Lee County, South Carolina

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== History  ==
 
== History  ==
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The county is named after Confederate General [http://en.wikipedia.org/wiki/Robert_E._Lee Robert E. Lee] (1807-1870).<ref>[http://en.wikipedia.org/wiki/List_of_counties_in_South_Carolina "List of counties in South Carolina,"] ''Wikipedia.''</ref>
  
 
==== Parent County  ====
 
==== Parent County  ====

Revision as of 00:00, 2 October 2010

United States  Gotoarrow.png South Carolina Gotoarrow.png Lee County
Sc-lee.png

Contents

Quick Dates

Lee County's civil records start the following years:

Birth Marriage Death Census Land Probate
           

County Courthouse

LeeSC.jpg

History

The county is named after Confederate General Robert E. Lee (1807-1870).[1]

Parent County

1902--Lee County was created 25 February 1902 from Darlington, Sumter and Kershaw Counties. County seat: Bishopville [2]

Boundary Changes

"Rotating Formation South Carolina County Boundary Maps" (1682-1987) may be viewed for free at the My South Carolina Genealogy website. They rely on AniMap 3.0 software.

Record Loss

Places/Localities

Populated Places

Alcot Dunlaps Crossroads McCabe (hist.) South Lynchburg
Aman (hist.) Elliott McCutcheon (hist.) Spring Hill
Ashland English Crossroads McCutchens Crossroads Thursa
Ashwood Hammetts Crossroads Mechanicsville Weatherly (hist.)
Atkins Kiffs Crossroads Red Hill Wells Crossroads
Bishopville Lucknow Rhodes Crossroads Wisacky
Cypress Crossroads Lynchburg Saint Charles Woodrow
DuBose Crossroads Manville Shannon Hill Zemp

Neighboring Counties

Resources

Research Guides

Cemeteries

Census

1910, 1920, and 1930 federal population schedules of Lee County are available online. For tips on accessing census records online, see South Carolina Census. If you're having trouble finding your ancestors in online indexes, try checking printed indexes. Created by local experts familiar with the area's families, these indexes are often transcribed more accurately than online nationwide indexes.

See South Carolina Population Schedule Indexes: Fiche, Film, or Book for more information about statewide printed indexes.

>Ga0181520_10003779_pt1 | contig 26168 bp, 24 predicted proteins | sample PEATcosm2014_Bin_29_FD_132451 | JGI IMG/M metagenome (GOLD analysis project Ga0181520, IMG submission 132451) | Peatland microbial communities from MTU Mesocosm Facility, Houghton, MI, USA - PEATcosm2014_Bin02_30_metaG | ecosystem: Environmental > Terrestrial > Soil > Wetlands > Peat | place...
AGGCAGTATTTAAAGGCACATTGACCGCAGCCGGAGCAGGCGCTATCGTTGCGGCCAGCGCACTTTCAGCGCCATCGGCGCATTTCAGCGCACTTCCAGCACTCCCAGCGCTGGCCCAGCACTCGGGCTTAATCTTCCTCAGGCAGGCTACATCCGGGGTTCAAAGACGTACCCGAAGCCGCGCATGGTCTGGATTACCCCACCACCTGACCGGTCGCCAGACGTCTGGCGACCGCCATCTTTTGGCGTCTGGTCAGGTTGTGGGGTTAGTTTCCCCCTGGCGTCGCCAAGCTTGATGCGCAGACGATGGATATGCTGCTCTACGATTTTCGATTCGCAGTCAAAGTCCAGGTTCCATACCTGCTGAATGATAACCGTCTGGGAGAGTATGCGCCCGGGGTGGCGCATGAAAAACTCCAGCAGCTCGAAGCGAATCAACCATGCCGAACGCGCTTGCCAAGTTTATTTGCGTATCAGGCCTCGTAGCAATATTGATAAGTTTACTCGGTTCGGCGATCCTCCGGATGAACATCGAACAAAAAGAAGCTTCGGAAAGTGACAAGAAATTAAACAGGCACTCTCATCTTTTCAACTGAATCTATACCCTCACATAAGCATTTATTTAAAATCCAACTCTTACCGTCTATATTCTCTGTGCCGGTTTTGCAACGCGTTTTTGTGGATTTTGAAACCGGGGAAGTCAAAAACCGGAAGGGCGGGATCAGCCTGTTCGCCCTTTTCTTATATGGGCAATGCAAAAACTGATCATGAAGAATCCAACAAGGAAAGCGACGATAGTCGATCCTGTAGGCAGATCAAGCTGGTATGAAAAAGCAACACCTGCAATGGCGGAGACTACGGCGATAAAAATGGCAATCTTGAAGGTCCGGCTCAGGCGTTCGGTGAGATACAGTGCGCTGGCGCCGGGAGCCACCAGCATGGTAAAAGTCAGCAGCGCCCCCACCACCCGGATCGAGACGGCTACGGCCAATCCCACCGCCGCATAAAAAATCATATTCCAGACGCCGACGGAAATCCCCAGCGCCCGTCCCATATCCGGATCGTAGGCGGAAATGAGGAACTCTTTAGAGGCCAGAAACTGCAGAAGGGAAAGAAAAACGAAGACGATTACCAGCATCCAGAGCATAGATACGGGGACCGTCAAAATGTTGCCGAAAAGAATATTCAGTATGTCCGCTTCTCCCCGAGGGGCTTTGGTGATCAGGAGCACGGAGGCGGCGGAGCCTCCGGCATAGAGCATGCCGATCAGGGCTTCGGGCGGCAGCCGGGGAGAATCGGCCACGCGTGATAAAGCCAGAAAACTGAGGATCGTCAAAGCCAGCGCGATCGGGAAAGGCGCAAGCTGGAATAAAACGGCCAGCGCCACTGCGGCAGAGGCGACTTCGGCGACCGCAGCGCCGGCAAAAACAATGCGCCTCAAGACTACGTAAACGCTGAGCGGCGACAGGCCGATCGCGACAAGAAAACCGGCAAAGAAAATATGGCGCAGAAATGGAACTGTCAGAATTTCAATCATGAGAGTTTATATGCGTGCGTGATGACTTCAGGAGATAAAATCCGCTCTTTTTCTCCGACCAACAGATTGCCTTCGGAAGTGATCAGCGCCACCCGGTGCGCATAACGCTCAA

Church

Court

DNA

DNA Double Helix.png
DNA has been collected from men claiming descent from the following Charleston County residents. FamilySearch has not independently verified the lineages of those tested.

Family Histories

It is anticipated that this bibliography will eventually identify all known family histories published about residents of this county. Use this list to:

  • Locate publications about direct ancestors
  • Find the most updated accounts of an ancestor's family
  • Identify publications, to quote Elizabeth Shown Mills, about an ancestor's "FAN Club" [Friends, Associates, and Neighbors]

General

As of August 2010, a query for persons born in Lee, South Carolina at World Connect, produces more than 1,500 results.

Surname indexes to Leonardo Andrea's Files | Folders | Resources are available online, courtesy: The Andrea Files: South Carolina Genealogical Research. Gotoarrow.png Learn more.

Message Boards

Bibliography

  • [Locklair] Brown, Gerald D. A Genealogy of a Locklair Family Mainly of the Old Sumter District of South Carolina - Present Day Sumter and Lee Counties. Hemingway, S.C.: Three Rivers Historical Society, 1995. FHL 929.273 L812b
  • [Smith] Smith, Jared M. The Legacy of J. Manly Smith, Sr.: First Sheriff of Lee County, South Carolina. Bishopville, S.C.: J.M. Smith, 1994. FHL 929.273 Sm61sjm; digital version at Family History Archives.

Land

Plats For State Land Grants 1784-1868

This series consists of recorded copies of plats for state land grants for the Charleston and the Columbia Series with their certificates of admeasurement or certification.  All personal names and geographic features on these plats are included in the repository's On-line Index to Plats for State Land Grants

The South Carolina Constitution of 1790 required the surveyor general to maintain offices in both the new capital at Columbia and in Charleston. The surveyor general began to use separate volumes for recording plats in his Columbia office in 1796. Before that, all plats were recorded in the set of volumes begun in Charleston in 1784. After 1796, most plats for land grants in the Upper Division of the state were recorded and filed in Columbia. The surveyor general chose to make the Columbia volumes a continuation of the state plat volumes begun in Charleston and gave the initial Columbia volume the number thirty-six to correspond with the number of the volume that had then been reached in the Charleston series. As a result, there are volumes numbered thirty-six through forty-three from each office, but the records in them are not duplicative.

Also included are the Plan Books containing Plats and Plans.

Local Histories

Maps

Military

Newspapers

Probate

Taxation

Vital Records

Societies and Libraries

Web Sites

Wikipedia
Wikipedia has more about this subject: Lee County, South Carolina

References

  1. "List of counties in South Carolina," Wikipedia.
  2. The Handybook for Genealogists: United States of America,10th ed. (Draper, UT:Everton Publishers, 2002).